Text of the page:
General AML

Phase I study of flotetuzumab in AML and MDS patients – Oral abstract presented at ESMO 2017 by Vey et al.

Norbert Vey from the Institut Paoli-Calmettes, Marseille, France and colleagues presented interim data at the European Society for Medical Oncology (ESMO) 2017 congress (10th September 2017 in Madrid, Spain),  from a phase I First-in-Human study of flotetuzumab (MGD006), a CD123 x CD3 bispecific Dual-Affinity Re-Targeting (DART®) molecule, in patients with Acute Myeloid Leukemia (AML) and Myelodysplastic Syndrome (MDS).1

CD123, the Interleukin 3 α-chain receptor (IL3Rα), is differentially and significantly overexpressed in a majority (93%) of patients with AML and MDS. Binding of Interleukin 3 (IL-3) to CD123 can induce hematopoietic progenitor cell differentiation, proliferation and also up-regulation of anti-apoptotic proteins. Additionally, CD123 has been identified as a marker for Leukemic Stem Cells (LSCs)2, which are a small population of stem cells that have properties of differentiation, self-renewal and homeostatic control, and which contribute to the maintenance and propagation of AML. In AML, a LSC reservoir can lead to disease resistance, relapse and often death in patients.3

Flotetuzumab is a humanized DART® molecule that is generated from antibodies to CD3 and CD123. Flotetuzumab acts to redirect T cells via CD3 to target blasts cells expressing CD123. This interaction can mediate, target-effector cell association, T- cell activation, proliferation and receptor diversification.2 The proposed mechanism of action of flotetuzumab is shown in Figure 1.

Figure 1: Mechanism of action of flotetuzumab (reproduced with permission © 2017 MacroGenics, City)

In this phase 1 dose-escalation study (NCT02152956), the safety and the preliminary clinical activity of flotetuzumab was assessed in 47 patients (median age = 64 years) with Relapsed or Refractory (R/R) AML (n = 42) or intermediate-2/high-risk MDS (n = 5). The objectives of the study were to define the Maximal Tolerated Dose-Schedule and to optimize the management of Cytokine Release Syndrome using lead-in doses and anti-cytokine antibodies in order to minimize the use of corticosteroids

The key highlights of the study were:
  • Design
    • Three-part study design consisting of single patient dose escalation, multi-patient dose escalation and expansion cohort
      • In the single patient dose escalation cohort, patients received doses of flotetuzumab ranging from 3–100 ng/kg/day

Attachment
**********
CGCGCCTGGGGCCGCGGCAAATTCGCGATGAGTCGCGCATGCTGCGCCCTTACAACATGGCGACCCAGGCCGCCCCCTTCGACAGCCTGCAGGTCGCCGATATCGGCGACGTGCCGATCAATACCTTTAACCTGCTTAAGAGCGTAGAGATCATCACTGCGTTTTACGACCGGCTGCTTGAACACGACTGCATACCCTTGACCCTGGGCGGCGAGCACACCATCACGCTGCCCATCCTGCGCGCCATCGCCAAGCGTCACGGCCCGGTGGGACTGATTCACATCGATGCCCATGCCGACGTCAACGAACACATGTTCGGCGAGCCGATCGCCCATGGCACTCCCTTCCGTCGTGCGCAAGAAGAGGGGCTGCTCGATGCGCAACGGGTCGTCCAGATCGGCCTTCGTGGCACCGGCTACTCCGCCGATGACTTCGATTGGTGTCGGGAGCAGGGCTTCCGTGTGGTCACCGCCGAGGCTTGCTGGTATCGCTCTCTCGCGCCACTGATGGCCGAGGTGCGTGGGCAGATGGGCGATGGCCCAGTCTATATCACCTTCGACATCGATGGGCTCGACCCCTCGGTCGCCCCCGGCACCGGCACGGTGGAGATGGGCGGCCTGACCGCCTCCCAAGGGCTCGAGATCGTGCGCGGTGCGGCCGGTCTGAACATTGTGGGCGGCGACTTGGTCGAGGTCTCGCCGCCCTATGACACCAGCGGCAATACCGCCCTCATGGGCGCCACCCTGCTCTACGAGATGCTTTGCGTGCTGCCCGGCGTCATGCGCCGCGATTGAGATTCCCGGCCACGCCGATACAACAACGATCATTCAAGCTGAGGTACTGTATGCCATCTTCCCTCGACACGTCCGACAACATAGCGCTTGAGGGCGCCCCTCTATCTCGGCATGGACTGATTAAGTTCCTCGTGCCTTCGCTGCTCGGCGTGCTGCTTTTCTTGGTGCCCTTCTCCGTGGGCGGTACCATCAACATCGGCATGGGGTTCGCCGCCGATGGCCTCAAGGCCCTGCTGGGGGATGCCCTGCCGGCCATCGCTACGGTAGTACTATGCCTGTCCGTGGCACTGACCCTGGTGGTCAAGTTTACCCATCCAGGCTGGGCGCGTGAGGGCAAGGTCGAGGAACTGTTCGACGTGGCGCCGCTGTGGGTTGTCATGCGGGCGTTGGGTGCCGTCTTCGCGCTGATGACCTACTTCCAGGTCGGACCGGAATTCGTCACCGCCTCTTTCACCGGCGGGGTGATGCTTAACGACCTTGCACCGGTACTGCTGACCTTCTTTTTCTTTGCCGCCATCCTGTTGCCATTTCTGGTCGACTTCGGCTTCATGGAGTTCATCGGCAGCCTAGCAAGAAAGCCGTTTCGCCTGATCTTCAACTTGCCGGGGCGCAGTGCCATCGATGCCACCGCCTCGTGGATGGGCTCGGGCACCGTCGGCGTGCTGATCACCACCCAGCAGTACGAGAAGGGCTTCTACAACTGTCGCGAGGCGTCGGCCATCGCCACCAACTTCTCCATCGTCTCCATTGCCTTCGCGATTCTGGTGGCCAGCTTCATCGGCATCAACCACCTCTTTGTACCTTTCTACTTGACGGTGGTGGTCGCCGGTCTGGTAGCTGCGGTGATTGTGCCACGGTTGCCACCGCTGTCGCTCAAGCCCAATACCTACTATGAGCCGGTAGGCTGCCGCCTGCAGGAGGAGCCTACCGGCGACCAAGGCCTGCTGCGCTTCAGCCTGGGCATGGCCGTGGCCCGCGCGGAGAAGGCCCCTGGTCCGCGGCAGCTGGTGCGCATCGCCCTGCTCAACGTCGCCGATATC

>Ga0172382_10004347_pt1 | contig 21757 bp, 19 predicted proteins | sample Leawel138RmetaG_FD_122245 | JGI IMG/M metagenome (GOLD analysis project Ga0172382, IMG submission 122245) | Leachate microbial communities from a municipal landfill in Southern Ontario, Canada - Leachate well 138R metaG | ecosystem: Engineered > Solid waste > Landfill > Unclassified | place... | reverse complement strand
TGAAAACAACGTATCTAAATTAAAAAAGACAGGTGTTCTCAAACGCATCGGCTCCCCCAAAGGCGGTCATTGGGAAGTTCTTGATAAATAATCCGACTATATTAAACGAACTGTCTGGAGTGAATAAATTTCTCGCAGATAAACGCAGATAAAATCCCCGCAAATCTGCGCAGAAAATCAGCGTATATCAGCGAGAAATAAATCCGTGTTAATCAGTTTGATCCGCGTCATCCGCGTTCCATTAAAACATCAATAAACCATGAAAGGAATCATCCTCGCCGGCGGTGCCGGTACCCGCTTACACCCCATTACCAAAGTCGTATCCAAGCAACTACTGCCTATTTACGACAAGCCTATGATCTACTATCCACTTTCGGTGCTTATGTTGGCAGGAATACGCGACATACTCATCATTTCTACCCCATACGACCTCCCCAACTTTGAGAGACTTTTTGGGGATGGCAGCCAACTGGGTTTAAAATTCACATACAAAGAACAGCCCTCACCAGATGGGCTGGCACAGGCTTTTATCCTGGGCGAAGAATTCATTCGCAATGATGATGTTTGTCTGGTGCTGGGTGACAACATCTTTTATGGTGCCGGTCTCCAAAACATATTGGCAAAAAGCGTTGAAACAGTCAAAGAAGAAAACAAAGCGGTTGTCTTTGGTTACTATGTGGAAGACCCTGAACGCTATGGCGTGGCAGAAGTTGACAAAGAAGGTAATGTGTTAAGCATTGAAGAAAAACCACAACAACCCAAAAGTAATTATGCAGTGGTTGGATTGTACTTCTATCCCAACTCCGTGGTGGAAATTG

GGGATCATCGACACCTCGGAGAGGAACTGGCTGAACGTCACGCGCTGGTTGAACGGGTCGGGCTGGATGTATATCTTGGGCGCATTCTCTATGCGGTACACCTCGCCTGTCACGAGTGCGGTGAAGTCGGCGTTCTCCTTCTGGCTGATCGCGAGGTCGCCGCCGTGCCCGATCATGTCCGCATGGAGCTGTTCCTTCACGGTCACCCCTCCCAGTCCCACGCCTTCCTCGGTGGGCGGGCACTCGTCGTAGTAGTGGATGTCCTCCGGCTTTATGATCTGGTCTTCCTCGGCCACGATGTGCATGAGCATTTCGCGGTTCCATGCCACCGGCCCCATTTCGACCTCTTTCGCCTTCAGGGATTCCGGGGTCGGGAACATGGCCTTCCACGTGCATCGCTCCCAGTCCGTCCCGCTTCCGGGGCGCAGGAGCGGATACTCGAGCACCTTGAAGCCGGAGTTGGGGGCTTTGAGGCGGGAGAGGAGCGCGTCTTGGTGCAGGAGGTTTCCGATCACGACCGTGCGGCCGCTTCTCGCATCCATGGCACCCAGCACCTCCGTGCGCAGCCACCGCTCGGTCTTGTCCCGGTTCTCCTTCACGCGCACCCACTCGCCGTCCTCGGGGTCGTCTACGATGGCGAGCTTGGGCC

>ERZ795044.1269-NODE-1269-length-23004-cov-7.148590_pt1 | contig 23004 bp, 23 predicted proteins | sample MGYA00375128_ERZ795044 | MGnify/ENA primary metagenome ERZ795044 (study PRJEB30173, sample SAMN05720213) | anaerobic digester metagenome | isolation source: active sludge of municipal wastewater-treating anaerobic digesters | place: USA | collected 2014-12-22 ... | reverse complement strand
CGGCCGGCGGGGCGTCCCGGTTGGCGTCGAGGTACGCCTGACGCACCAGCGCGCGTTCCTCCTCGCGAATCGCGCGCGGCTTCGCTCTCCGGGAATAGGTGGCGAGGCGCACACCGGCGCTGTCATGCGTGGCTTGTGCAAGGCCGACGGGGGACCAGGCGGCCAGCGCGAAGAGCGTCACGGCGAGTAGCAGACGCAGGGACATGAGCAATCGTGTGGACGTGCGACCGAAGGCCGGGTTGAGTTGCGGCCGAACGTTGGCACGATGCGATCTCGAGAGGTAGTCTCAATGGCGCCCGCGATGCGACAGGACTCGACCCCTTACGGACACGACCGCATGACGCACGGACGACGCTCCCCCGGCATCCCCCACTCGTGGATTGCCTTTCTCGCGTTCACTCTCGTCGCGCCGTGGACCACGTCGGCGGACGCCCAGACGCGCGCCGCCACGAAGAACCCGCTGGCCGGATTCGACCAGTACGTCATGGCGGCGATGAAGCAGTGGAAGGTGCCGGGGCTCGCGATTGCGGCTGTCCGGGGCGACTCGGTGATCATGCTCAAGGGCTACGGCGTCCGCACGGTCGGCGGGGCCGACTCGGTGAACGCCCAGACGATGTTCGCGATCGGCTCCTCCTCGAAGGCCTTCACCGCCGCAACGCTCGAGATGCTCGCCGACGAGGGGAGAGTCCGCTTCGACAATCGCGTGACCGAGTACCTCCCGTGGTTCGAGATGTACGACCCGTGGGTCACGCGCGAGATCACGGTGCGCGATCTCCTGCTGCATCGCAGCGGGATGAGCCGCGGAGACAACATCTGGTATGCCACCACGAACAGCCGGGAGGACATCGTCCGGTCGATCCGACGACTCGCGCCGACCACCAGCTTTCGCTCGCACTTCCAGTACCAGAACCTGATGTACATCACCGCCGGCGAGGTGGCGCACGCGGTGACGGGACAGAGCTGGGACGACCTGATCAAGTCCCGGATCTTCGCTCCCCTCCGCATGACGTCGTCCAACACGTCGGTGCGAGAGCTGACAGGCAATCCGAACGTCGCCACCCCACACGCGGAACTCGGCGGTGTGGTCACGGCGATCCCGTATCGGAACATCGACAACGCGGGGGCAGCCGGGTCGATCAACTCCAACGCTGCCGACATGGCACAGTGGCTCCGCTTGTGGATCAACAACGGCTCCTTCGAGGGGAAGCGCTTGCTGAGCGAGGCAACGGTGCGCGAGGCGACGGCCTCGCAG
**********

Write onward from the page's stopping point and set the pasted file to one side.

• Defined base dose was 100 ng/kg/day
    • In the multi-patient dose escalation, all patients received a Lead-in-Dose (LID) of
      30 ng/kg/day for three days followed by 100 ng/kg/day for 4 days
      • In cycle 1, patients received flotetuzumab ranging from 300 ng/kg/day–1000 ng/kg/day on either a 4-day on/ 3-day off or 21 days continuous infusion
      • In cycle 2 and beyond, patients received flotetuzumab on a 4-day on/3-day off regimen
      • Data cut-off was on 1st August 2017
    • Enrollment in the expansion cohort is ongoing
  • Safety
    • Maximum Tolerated Dose/Schedule (MTDS); 500 ng/kg/day 7-day continuous infusion
    • Most common Treatment-Related Adverse Events (TAEs) were Infusion-Related Reaction (IRR)/ Cytokine Release Syndrome (CRS [36/47, ≥ grade 3, 12%]), Pyrexia (11/47), Chills (7/47) and hypotension (5/47)
    • Dose Limiting Toxicity (DLT) occurred at 700 ng/kg/day due to grade 3 IRR/CRS and myalgia
  • Anti-leukemic activity in patients (n = 14) treated at ≥ 500 ng/kg/day
    • Anti-leukemic activity; 57% (8/14)
    • Objective Response Rate (ORR); 43% (6/14)
      • Complete Response (CR) rate; 28% (4/14)
      • One patient with Isocitrate Dehydrogenase 1 (IDH1) mutation achieved complete molecular response

The lead author, Norbert Vey, concluded by stating that flotetuzumab demonstrated “an acceptable safety profile” with an MTDS at 500 ng/kg/day 7-day continuous infusion. Infusion reactions were manageable with two lead-in doses and early use of tocilizumab. Additionally, flotetuzumab demonstrated an “encouraging initial anti-leukemic activity at ≥ 500 ng/kg/day”.

Flotetuzumab was granted Orphan Drug Designation by the US Food and Drug Administration (FDA) in January 2017.

Acknowledgement: This article was developed from slides kindly provided by Professor Norbert Vey (member of the AGP European Steering Committee). Figure 1 is reproduced with the kind permission of MacroGenics.

  1. Vey N. et al. Interim results from a phase 1 first-in-human study of flotetuzumab, a CD123 x CD3 bispecific DART molecule, in AML/MDS. Annals of Oncology. 2017 Sep 18. 28, suppl_5, 1 September 2017, mdx373.001.
  2. Al-Hussaini M. et al. Targeting CD123 in acute myeloid leukemia using a T-cell–directed dual-affinity retargeting platform. Blood. 2016 Jan 7: 127(1): 122–131. DOI: 10.1182/blood-2014-05-575704. Epub 2015 Nov 3.
  3. Pollyea D. A. et al. Targeting acute myeloid leukemia stem cells: a review and principles for the development of clinical trials. Haematologica. 2014 Aug; 99(8): 1277–1284. DOI: 10.3324/haematol.2013.085209.